Haiti quake workers rescue living, mourn dead
PORT-AU-PRINCE, Haiti (AP) – All rescuers saw of Saint-Helene Jean-Louis when they arrived at the collapsed University of Port-au-Prince building were the top of her head and her left hand.
It had been four days since a 7.0-magnitude earthquake leveled the building, one of hundreds destroyed in the most powerful natural disaster to hit the impoverished Caribbean nation in more than 200 years – but the 29-year-old student was still breathing inside a stairwell of the former four-story structure. She was surrounded by eight decaying bodies, one entwined with her own.
Rescuers from the Fairfax County, Virginia, Urban Search and Rescue team tore away through a few more layers, digging down and sideways to free her upper body. She was able to sip a little water.
Nearly 30 hours later, working in two shifts, they pulled Jean-Louis out of the building – still alive. She was able to say her name before being whisked away to an Israeli field hospital.
“To me, she’s the hero of the group,” said Fairfax County firefighter Richard McKinney. “She had to have spent that first night by herself.”
Other foreign and national rescue teams worked feverishly to get to survivors in the capital of Port-au-Prince. Late Saturday, American rescuers were trying to free three people trapped alive in the rubble of a suburban supermarket. They managed to shout back and forth with the survivors, and get them water, but had just started attempting to reach them.
“Contact has been very brief because they are still yelling through concrete slabs,” said Joseph Zahralban, captain of a FEMA urban search and rescue team based out of Miami, Florida, that was taking part in the rescue effort. “They are aware of the fact we are attempting to rescue them.”
Mexico’s Rescue Brigade, a group with mole-like tunneling skills that located survivors after Mexico’s deadly 1985 earthquake and in New York after Sept. 11, pulled 35-year-old teacher Jean Baptiste Patrick alive from the rubble of the St. Gerard Technical School on Saturday, according to an Associated Press photographer who witnessed the rescue. The brigade worked in coordination with Mexican federal police and the Mexican Navy.
On Friday, 18 members of the brigade pulled seven other survivors out from under collapsed buildings, said team coordinator Fernando Alvarez.
Israeli troops rescued the director of Haiti’s tax ministry who was trapped in the ruins of his office building. Soldiers carried him out on a stretcher, checked his vital signs and declared him unhurt.
Other rescuers were not as lucky: The United Nations announced Saturday that the body of Haiti mission chief Hedi Annabi was found in the rubble of the agency’s headquarters, which collapsed in the earthquake.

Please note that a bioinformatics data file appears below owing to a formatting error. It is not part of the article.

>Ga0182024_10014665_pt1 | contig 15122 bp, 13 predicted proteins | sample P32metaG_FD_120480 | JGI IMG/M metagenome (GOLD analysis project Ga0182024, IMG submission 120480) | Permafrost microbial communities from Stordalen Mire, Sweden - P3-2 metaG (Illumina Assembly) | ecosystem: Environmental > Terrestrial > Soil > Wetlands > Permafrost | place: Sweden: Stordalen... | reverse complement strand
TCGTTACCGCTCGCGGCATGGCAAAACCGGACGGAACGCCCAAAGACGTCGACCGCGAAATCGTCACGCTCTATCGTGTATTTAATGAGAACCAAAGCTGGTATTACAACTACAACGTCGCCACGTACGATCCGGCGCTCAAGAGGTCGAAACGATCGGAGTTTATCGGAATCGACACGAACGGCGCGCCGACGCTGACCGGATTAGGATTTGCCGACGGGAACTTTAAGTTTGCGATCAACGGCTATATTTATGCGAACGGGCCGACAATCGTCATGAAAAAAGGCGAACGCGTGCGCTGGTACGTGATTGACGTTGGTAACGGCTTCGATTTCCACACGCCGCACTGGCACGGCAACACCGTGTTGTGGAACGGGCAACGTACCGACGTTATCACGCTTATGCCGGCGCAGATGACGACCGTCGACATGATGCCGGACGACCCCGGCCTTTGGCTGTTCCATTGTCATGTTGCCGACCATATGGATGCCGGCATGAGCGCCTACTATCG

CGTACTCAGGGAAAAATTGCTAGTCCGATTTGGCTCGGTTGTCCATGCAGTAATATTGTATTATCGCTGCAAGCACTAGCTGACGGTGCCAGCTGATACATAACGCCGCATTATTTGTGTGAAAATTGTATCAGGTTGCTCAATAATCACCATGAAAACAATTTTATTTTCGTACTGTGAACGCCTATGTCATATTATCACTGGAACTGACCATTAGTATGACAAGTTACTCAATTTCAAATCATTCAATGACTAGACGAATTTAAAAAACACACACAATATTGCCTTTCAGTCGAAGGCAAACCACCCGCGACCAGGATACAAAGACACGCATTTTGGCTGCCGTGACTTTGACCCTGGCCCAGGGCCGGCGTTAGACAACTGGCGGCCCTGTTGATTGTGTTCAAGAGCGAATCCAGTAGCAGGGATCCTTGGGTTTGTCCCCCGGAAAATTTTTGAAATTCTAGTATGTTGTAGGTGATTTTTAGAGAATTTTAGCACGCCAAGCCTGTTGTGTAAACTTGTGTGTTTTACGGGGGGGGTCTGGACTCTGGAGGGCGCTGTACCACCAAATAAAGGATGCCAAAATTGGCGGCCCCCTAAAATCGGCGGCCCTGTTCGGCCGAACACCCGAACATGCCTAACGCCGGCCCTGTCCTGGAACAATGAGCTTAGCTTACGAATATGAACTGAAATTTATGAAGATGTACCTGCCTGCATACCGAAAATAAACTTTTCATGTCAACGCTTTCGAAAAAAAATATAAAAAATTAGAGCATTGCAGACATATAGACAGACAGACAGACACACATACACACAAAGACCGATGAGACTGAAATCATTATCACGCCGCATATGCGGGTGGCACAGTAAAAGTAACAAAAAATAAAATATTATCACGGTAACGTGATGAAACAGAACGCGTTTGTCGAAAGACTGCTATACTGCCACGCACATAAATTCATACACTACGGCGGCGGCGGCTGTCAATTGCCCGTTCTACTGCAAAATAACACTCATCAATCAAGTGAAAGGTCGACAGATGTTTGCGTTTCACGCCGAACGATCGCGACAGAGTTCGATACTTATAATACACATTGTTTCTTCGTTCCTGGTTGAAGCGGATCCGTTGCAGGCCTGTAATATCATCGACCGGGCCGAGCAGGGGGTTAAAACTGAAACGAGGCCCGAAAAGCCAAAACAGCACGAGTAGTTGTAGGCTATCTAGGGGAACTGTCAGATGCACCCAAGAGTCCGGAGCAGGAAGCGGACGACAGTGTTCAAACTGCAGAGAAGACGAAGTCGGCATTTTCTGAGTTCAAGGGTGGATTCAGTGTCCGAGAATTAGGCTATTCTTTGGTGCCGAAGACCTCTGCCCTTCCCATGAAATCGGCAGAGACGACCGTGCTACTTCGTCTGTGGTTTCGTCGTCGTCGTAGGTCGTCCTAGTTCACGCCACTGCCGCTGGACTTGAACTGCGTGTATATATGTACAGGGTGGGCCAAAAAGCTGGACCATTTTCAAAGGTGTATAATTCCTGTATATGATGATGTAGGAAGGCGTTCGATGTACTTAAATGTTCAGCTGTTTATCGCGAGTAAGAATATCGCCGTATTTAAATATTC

Secretary-General Ban Ki-moon said the bodies of Annabi’s deputy, Luiz Carlos da Costa, and the acting police commissioner, Doug Coates, also were found.
The Rev. Dr. Sam Dixon, head of the United Methodist Church’s humanitarian relief agency, died before he could be rescued from the rubble of the Hotel Montana, which was destroyed by the earthquake, the church said in a statement from New York.
But emergency workers early Sunday pulled the co-owner of the hotel from its wreckage. Nadine Cardoso, 62, was dehydrated but otherwise uninjured, said her husband, Reinhard Riedl. Rescuers who thought other people had survived emerged with an empty stretcher and explained there was no other sign of life.
Nearly 30 teams from around the globe were scrambling Saturday to find and rescue the living, U.S. Secretary of State Hillary Clinton told reporters in Port-au-Prince.
It was increasingly a race against time: Red Cross spokesman Simon Schorno noted that the critical 72-hour period for finding survivors “has past and … these stories of people surviving are getting rarer.”
Mindful of the odds against the victims, rescuers are celebrating their occasional bouts of good fortune as nothing less than miracles.
“The whole thing is pretty amazing,” Fairfax County Lt. Evan Lewis said of Jean-Louis’ rescue. “I’ve been doing this for a long time and you don’t see that many people buried for that long of a time who are still coherent.”
Jean-Louis didn’t speak English, but was able to talk to a local Creole-speaking firefighter while rescuers sawed, drilled, hammered and pulled at the rubble. She stated her age and what part of her body hurt. They inserted IVs into her arms and began administering fluids and antibiotics.
“I just kept telling her, ‘Slow and steady,”‘ said Fairfax County rescuer Robert Schoenberger.
The team – with the help of four specially trained Air Force rescuers – faced daunting obstacles: An aftershock late Saturday morning knocked the IV out of Jean-Louis’ arm and sent rescuers scrambling off the mountain of rubble. Numerous bodies inside the building had begun to decay and the stench was at times overwhelming.
At one point, it appeared the only thing holding the rescuers up from freeing the woman was her foot, which was twisted awkwardly. Amputation was discussed. Then a problem arose with a piece of debris resting on her thigh.
“We’ve gone past plans A, B, C, and D, and we’re on plan W,” Lewis said, sighing.
The team was especially anxious to save the Haitian woman. Two days earlier, they had worked on a man who talked to them during the eight hours of his rescue operation – then died just before he was pulled out.
Jean-Louis’ story had a happier ending.
“You have Mother Nature in all her power and fury with this earthquake, yet this woman has just as much strength as the earthquake,” said rescue squad member Kim Klaren. “It’s almost like the earthquake picked the wrong woman to pick on.”
Associated Press writers Michelle Faul, Gregory Bull and Mike Melia in Port-au-Prince, and Martha Mendoza in Mexico City contributed to this report.